Wednesday, February 11, 2009
Last full day
Finding a beach like this at the northern city limits on our last day was a little bittersweet. Besides 150 ft high dunes, there was a rock formation with caves which slowly filled with water as the tide came in.
Not wishing a repeat of yesterday's Diabat debacle, I scouted the beach out on an early-morning run. We made the 2 km trip from the north gate of the medina in two taxis, as usual. We took a horse-drawn caleche back, not a tourist conveyance but a practical vehicle that cost about the same as the two taxis and allowed us to ride together.
We ate lunch at Ferdaouss, a restaurant that gets positive reviews. The cool, dim interior and tasteful decor was welcome, but I found it to be unimpressive, with Muzak that could have been at a Chinese restaurant in the US suburbs. Highlight was a braised eggplant appetizer -- how come mine never ends up that tender? Chevreau (OK, goat) with onions, chickpeas and raisins was good, though with a scorched taste in the sauce that wasn't pleasing. I had had goat before at a California parking lot taco stand, I like it more than lamb. Couscous was an uninteresting slurry, I kept on spooning the gravy or sauce over it, but there was no magic. I suppose it was the real thing, texture-wise, so that was instructive. When I make it, it is more like polenta. Pastilla, the sweet and savoury Moroccan pigeon pie, was not on the menu, so that will have to wait until next time.
A henna artist took advantage of me as I was standing on the boardwalk with baby in sling, waiting for wife and other kid to come back from the souq. Before I could say merci non, blobs of semi-permanent ink had been applied to my forearm in the shape of a scorpion with a suspicious Arabic inscription. I'm glad it's long-sleeves weather in Stockholm; it's going to take more than a couple saunas before it wears off.
This extortive experience got me fired up for my own last-minute trip to the souq, where the very first spice dealer I passed tried to railroad me into a purchase of stale premixed spice. I insisted I was only looking for argan oil and merguez (sausage), which was true. But some spice dealers are businessmen, not just specialists. He disappeared, leaving me in the back room of his stall with his child of about 5, who was doing her English homework, and duly came back with a bottle of argan oil, at the premium tourist price of about 10 euros for 250 mL. (All the guidebooks say to buy argan oil with a label on it, and this one did, but who doesn't have access to a colour printer these days?) I couldn't get him down in price, as it was his friends' oil. I walked out, buying a minuscule amount of spices as my ticket out; as just walking out would be interpreted as a countermove in a bargaining session.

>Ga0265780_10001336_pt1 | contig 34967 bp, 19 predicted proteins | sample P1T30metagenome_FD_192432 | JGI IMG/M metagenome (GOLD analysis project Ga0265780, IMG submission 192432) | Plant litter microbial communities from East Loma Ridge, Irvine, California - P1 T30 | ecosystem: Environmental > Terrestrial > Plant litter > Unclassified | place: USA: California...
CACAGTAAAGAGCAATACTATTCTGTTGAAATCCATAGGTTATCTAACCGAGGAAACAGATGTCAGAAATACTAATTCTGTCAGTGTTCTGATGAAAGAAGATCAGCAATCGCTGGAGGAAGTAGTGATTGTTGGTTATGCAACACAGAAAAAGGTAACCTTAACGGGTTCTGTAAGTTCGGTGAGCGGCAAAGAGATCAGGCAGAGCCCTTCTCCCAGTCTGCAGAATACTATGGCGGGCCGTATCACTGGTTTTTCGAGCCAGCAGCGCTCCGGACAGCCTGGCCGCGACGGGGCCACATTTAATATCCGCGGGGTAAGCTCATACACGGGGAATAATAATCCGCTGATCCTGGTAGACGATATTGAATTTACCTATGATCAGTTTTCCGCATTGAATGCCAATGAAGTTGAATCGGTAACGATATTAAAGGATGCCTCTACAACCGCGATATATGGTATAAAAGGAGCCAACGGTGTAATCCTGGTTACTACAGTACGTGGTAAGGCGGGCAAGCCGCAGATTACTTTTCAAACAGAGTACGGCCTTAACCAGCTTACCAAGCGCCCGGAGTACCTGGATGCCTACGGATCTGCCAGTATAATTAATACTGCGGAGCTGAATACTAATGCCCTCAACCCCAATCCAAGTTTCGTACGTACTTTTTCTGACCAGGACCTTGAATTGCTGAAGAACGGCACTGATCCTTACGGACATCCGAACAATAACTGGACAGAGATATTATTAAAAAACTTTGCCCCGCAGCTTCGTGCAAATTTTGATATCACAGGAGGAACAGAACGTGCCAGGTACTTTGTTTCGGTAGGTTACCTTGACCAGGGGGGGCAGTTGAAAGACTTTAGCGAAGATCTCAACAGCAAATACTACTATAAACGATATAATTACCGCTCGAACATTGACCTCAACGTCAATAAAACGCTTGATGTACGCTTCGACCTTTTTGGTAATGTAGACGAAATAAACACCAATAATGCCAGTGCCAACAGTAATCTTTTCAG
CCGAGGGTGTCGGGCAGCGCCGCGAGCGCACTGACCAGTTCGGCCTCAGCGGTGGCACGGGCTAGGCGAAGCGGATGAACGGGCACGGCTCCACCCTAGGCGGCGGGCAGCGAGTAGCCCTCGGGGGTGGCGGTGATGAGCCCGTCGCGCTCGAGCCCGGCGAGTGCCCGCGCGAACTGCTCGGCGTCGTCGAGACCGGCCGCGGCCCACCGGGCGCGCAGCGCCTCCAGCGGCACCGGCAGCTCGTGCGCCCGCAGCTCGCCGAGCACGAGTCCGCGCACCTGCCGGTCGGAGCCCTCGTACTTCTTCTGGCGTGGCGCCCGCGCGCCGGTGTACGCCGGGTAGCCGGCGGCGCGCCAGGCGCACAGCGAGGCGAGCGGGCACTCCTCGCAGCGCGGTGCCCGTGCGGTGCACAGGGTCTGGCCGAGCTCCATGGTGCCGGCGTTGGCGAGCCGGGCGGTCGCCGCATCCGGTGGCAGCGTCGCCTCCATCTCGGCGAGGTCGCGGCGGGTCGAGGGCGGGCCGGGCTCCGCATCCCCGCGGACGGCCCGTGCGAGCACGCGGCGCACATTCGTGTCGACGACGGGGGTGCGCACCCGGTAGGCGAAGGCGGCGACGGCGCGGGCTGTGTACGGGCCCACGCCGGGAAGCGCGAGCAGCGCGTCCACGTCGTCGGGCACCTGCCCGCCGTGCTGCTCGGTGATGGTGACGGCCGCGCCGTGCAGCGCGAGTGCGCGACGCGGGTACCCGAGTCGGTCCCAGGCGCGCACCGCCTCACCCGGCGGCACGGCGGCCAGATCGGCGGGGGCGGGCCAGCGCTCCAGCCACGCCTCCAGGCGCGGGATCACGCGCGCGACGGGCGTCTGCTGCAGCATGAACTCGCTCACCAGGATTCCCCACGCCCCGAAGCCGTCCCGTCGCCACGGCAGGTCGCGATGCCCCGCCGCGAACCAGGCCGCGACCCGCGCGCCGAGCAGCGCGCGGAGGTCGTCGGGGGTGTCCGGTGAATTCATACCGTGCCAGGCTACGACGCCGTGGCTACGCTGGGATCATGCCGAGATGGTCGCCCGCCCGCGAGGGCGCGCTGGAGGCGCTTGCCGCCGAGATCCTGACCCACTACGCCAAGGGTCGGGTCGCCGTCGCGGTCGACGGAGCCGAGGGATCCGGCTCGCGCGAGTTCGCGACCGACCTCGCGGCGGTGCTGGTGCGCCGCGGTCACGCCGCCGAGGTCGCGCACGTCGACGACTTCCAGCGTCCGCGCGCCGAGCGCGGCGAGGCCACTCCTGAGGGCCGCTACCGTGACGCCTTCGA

The next stall had a bottle of argan oil with an even more minimalistic label. I asked what cooperative it was made at, and he said it was made by one woman, which is a story I had never heard before. The single-woman "I don't need no cooperative" method had produced a liquid that was suspiciously transparent, like light olive oil. This bottle was a single exemplar, said the salesman. It could not be opened for tasting. It also cost 10 euros though I could get him down to about 7. He could, however, let me taste another bottle and fetched it. It was the same as the first salesman's bottle. This indeed proved to be good argan oil (which I can't yet differentiate from roasted hazelnut oil, but the latter would probably be worth as much). If it's identical, I said, I'll take this one, but I'm not paying more than 6 euros. I walked away again, but he called me back, saying I definitely wanted the oil made by the lone woman, as she was a legend in her village.
After some more back-and-forth, he said he would let me taste the oil. It turned out to probably be sunflower oil, it had no nuttiness. Too bad -- I didn't want to "defeat" the salesman, and call his bluff; I just wanted to buy the good oil for cheap. I said I would go walk around, smoke a cigarette (I don't smoke, but it seemed like after a tense battle, it would be something you would do). "What kind of cigarette," said the salesman, and he was off on everybody's favourite Moroccan sideline. Seems to be an unwritten rule: when all else fails, offer the hash.
I bought 500 ml of bulk argan oil from an olive seller for about 10 euros.
Finally, a photograph from the wife's Olympus -- replace the Mercedes grand taxi with a Russian sedan and one citadel with another and you could have a picture of Tallinn, at least the aesthetics and colours are like one of Priit Vesilind's photographs from ca 1980.
Posted by Kristopher at 12:40 PM